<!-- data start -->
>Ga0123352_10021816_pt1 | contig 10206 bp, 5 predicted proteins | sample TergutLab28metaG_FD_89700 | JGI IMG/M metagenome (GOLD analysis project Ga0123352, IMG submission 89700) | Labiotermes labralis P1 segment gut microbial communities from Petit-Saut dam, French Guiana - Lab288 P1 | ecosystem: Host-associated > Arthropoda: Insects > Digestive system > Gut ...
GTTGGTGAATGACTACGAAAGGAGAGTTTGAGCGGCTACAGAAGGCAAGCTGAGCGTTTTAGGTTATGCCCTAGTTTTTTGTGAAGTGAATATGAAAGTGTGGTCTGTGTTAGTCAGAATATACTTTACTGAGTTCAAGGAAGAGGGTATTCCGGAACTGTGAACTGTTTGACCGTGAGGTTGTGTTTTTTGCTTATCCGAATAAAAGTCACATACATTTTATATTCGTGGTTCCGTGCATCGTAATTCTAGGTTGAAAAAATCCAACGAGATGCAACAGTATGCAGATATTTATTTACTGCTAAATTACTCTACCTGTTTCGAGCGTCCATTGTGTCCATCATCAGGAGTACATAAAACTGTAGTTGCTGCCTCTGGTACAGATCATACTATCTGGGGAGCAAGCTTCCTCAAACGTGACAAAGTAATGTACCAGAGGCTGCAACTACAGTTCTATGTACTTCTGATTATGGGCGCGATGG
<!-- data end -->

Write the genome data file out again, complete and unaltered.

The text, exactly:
>Ga0123352_10021816_pt1 | contig 10206 bp, 5 predicted proteins | sample TergutLab28metaG_FD_89700 | JGI IMG/M metagenome (GOLD analysis project Ga0123352, IMG submission 89700) | Labiotermes labralis P1 segment gut microbial communities from Petit-Saut dam, French Guiana - Lab288 P1 | ecosystem: Host-associated > Arthropoda: Insects > Digestive system > Gut ...
GTTGGTGAATGACTACGAAAGGAGAGTTTGAGCGGCTACAGAAGGCAAGCTGAGCGTTTTAGGTTATGCCCTAGTTTTTTGTGAAGTGAATATGAAAGTGTGGTCTGTGTTAGTCAGAATATACTTTACTGAGTTCAAGGAAGAGGGTATTCCGGAACTGTGAACTGTTTGACCGTGAGGTTGTGTTTTTTGCTTATCCGAATAAAAGTCACATACATTTTATATTCGTGGTTCCGTGCATCGTAATTCTAGGTTGAAAAAATCCAACGAGATGCAACAGTATGCAGATATTTATTTACTGCTAAATTACTCTACCTGTTTCGAGCGTCCATTGTGTCCATCATCAGGAGTACATAAAACTGTAGTTGCTGCCTCTGGTACAGATCATACTATCTGGGGAGCAAGCTTCCTCAAACGTGACAAAGTAATGTACCAGAGGCTGCAACTACAGTTCTATGTACTTCTGATTATGGGCGCGATGG